- 2016 Award in Excellence in Clinical Pharmacology
- 1980 Unit Award in Clinical Pharmacology
Dr. Greenblatt has been on the Faculty of Tufts University School of Medicine and the Staff of Tufts Medical Center since 1979. He holds the Louis Lasagna, M. D., Endowed Professorship in the Department of Integrative Physiology and Pathobiology at Tufts University School of Medicine, and is Director of the institution’s Clinical Pharmacology Group. Dr. Greenblatt is a senior faculty member in the Graduate Program in Pharmacology & Experimental Therapeutics at the Sackler School of Graduate Biomedical Sciences at Tufts University. He also holds appointments as Professor of Psychiatry, Medicine, and Anesthesia, Tufts University School of Medicine. He has previously served as Chair of the Department of Pharmacology and Experimental Therapeutics at Tufts University School of Medicine, Program Director and Associate Program Director of the institution’s Clinical/Translational Research Center (formerly the General Clinical Research Center), and Chair of the Institutional Review Board. He is Editor-in-Chief of Clinical Pharmacology in Drug Development, operated by the American College of Clinical Pharmacology. He also is Co-Editor-in-Chief, with Dr. Richard I. Shader, of the Journal of Clinical Psychopharmacology.
A native of Newton, Massachusetts, Dr. Greenblatt is a Magna Cum Laude graduate of Amherst College (1966), where he was senior class president and co-captain of the varsity football team. After college he attended Harvard Medical School, graduating in 1970. Thereafter he trained in internal medicine at the Montefiore Hospital, New York City (1970-1971), and on the Harvard Medical Service at Boston City Hospital (1971-1972). Following a Fellowship in Clinical Pharmacology at Massachusetts General Hospital under the mentorship of Dr. Jan Koch-Weser (1972-1974), he stayed on to head the Clinical Pharmacology Unit at Mass. General from 1975 to 1979, at which time he moved to Tufts.
Dr. Greenblatt has been an active investigator in the area of molecular and clinical pharmacology going back to the late 1960s. His PubMed listing includes more than 1000 publications; more than 760 of these represent original research reports. His work has been supported by the National Institutes of Health for more than 35 years.
Dr. Greenblatt’s early research work had a focus on the pharmacokinetics, pharmacodynamics, and neuroreceptor properties of the benzodiazepine derivatives, including the influence of age, gender, and body habitus on drug disposition and response, and the molecular mechanisms and consequences of tolerance and withdrawal. This work (with colleagues Richard I. Shader, Jerold S. Harmatz, Darrell R. Abernethy, and Lawrence G. Miller) had an important impact on clinical understanding of the properties of these drugs, their appropriate clinical use, and a realistic perspective on drawbacks and hazards. In the 1990s, Dr. Greenblatt initiated one of the first research programs on in vitro drug metabolism and transport, along with colleagues Lisa L. von Moltke and Michael H. Court. The group has made numerous contributions to understanding of the enzymatic and genetic determinants of metabolic activity of Cytochrome P450 (CYP) and glucuronosyl transferase (UGT) enzymes, including the application if in vitro models to identify and predict clinical drug-drug interactions. Specific targets of the research have included the azole antifungal agents, the class of antiretroviral agents, and the serotonin-reuptake-inhibitor antidepressants. In retrospect, many of the group’s previous studies on the clinical pharmacokinetics of benzodiazepine derivatives – such as triazolam and midazolam – fortuitously served as population-based studies of metabolic phenotypic activity of Cytochrome P450-3A. In the last decade, Dr. Greenblatt and colleagues have addressed the problem of drug interactions involving nutrients and natural products (such as grapefruit juice), again focusing on a critical evaluation of the value of in vitro models in the prediction of such interactions. Work is also ongoing on the pharmacokinetic properties of the benzodiazepine ligand zolpidem, widely used throughout the world as a sleep-inducing medication. The focus is on the public health problem of adverse reactions to zolpidem, and whether women in general are at increased risk.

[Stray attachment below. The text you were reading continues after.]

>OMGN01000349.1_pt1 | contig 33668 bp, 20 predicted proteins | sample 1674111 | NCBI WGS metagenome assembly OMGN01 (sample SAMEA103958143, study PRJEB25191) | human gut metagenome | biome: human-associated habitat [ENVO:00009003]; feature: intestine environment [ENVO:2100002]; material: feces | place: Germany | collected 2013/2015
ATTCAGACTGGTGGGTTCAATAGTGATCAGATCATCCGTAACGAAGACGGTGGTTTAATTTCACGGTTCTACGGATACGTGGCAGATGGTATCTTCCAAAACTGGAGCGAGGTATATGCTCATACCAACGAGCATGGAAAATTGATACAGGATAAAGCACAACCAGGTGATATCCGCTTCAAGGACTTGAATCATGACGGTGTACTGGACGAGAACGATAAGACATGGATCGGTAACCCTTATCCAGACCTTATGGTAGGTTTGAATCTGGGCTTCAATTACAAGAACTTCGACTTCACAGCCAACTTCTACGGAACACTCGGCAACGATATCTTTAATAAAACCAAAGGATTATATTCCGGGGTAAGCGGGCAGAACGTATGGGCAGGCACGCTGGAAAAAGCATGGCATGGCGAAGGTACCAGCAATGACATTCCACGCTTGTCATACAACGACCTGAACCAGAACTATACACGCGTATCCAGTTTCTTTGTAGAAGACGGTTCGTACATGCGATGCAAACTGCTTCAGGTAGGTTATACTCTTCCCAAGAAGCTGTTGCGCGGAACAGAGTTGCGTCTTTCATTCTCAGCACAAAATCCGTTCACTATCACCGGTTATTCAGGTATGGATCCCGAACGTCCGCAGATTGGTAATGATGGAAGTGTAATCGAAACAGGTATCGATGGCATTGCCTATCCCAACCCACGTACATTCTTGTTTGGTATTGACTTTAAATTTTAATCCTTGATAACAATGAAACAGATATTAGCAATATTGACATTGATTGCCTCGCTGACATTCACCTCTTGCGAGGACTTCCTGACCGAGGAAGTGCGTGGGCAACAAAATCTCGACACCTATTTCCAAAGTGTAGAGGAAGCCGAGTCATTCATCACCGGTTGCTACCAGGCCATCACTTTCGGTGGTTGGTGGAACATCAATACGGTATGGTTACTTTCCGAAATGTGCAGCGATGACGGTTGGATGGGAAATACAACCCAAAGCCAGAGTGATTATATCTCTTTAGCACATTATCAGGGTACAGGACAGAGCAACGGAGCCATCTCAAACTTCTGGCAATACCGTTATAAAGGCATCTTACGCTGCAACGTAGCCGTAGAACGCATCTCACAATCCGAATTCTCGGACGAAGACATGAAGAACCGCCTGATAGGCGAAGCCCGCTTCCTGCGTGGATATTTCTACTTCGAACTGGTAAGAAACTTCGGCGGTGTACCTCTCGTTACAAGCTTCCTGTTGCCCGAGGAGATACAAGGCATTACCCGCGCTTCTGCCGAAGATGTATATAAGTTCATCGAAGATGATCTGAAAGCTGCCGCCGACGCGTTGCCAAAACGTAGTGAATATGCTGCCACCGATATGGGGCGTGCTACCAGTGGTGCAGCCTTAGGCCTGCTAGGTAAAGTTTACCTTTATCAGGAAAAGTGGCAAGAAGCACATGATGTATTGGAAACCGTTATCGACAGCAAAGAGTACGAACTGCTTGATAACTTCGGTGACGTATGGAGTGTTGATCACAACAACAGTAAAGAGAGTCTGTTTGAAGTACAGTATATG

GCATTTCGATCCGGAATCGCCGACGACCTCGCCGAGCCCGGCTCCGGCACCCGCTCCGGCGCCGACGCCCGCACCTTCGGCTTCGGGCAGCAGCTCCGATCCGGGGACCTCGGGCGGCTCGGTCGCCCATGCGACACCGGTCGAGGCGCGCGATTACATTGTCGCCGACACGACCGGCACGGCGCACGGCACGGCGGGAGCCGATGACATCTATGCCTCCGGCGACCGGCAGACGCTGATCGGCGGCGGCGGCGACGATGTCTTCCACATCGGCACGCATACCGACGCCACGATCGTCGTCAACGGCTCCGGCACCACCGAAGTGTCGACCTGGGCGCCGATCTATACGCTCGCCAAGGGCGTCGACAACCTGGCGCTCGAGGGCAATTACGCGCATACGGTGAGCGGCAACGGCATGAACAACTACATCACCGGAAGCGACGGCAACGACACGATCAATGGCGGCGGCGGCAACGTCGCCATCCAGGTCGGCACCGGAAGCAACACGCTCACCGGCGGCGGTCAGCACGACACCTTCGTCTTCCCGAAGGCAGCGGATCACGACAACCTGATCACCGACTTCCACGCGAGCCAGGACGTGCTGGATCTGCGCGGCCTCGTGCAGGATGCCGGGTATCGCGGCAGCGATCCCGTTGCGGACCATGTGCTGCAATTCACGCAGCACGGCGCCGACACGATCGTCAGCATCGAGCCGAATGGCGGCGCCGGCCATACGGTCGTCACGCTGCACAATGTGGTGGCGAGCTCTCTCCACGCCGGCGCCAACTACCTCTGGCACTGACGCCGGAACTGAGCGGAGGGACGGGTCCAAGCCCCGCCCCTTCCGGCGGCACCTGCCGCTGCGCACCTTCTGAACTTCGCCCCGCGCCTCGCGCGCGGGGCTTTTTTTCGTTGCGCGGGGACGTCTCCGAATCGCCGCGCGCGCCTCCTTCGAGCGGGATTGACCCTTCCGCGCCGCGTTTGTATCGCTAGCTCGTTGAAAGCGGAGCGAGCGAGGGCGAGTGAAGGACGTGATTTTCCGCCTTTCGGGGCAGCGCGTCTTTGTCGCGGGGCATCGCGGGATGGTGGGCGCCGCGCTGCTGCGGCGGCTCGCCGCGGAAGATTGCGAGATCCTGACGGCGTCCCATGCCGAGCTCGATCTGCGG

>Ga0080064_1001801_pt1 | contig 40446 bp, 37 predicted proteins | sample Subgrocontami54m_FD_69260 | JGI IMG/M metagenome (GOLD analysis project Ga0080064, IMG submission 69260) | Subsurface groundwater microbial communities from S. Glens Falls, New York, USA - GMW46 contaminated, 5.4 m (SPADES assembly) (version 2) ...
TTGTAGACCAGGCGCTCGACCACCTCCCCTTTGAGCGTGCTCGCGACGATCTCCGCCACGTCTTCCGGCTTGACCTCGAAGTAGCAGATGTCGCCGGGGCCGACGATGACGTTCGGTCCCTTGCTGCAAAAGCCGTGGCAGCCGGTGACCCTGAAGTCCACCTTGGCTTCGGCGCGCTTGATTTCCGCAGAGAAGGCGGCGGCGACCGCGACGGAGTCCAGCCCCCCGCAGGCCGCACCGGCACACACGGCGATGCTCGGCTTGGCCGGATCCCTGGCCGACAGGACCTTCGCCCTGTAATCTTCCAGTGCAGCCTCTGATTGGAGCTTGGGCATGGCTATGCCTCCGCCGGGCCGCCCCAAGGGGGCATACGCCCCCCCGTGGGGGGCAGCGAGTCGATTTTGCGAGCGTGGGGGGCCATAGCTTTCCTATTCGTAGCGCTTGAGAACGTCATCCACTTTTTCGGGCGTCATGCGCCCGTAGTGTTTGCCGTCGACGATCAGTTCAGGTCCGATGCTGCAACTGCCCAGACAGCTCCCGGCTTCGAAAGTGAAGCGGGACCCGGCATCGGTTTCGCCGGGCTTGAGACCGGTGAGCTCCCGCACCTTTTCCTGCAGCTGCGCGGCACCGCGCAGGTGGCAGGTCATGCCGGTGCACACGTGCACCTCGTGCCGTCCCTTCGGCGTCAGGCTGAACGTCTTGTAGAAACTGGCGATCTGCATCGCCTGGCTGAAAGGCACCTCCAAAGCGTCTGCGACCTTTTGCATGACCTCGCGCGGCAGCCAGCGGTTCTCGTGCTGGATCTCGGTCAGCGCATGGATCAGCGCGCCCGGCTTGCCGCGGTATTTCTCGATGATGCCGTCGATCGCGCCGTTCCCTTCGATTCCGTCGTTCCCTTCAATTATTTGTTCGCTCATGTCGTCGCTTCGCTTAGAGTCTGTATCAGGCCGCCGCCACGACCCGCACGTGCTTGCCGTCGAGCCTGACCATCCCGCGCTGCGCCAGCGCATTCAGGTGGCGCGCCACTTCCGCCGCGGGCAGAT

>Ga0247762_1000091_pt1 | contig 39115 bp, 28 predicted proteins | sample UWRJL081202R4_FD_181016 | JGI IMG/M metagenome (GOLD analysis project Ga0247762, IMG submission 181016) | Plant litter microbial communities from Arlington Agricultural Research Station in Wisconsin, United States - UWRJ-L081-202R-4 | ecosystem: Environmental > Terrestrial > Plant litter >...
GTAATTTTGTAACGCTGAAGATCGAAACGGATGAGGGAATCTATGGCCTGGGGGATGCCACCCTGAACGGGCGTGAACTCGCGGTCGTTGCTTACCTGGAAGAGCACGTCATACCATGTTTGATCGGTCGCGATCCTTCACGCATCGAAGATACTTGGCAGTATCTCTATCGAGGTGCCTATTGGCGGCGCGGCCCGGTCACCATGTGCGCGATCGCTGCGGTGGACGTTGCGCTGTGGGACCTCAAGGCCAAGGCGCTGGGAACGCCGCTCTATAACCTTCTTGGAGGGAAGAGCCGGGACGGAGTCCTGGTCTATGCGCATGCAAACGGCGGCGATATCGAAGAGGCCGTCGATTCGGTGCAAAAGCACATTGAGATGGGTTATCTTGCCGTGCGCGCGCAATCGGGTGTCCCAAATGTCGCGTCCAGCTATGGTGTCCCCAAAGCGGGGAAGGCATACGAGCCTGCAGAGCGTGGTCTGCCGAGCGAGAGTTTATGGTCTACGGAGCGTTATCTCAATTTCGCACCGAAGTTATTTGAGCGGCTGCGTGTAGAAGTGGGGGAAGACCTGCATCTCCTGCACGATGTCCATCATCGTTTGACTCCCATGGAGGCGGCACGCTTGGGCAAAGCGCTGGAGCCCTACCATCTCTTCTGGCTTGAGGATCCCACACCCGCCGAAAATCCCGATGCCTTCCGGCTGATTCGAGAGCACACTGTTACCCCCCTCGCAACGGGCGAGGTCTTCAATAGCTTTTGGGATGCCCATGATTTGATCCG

Dr. Greenblatt is Board Certified by the American Board of Clinical Pharmacology (1991), and is one of the charter members of that board. He has been a member of the American Society for Clinical Pharmacology and Therapeutics since the 1970s, and received the Rawls-Palmer Award from that organization in 1980. Likewise a member of the American College of Clinical Pharmacology (ACCP) since the 1970s, he was President of ACCP from 1996 to 1998, and received from that organization the McKeen-Cattell Award in 1985, the Distinguished Service Award in 2001, and the Distinguished Investigator Award in 2002. He was the recipient of the 2005 Research Achievement Award in Clinical Sciences from the American Association of Pharmaceutical Sciences. Dr. Greenblatt received an Outstanding Speaker Award from the American Association for Clinical Chemistry in 2013. In 2015, he received the Distinguished Faculty Award from Tufts University School of Medicine. Over the years, Dr. Greenblatt has served on many NIH study sections and advisory groups.
Dr. Greenblatt is active as a teacher and mentor at a local level. He directs a number of required and elective didactic courses for medical, graduate (Ph. D.), and masters students, and teaches subjects such as pharmacokinetics, drug metabolism, pharmacogenomics, alternative medicines, and psychopharmacology. He has served as postdoctoral training supervisor or dissertation supervisor for more than 30 trainees, most of whom have gone on to positions as university-based investigators or scientists in industry.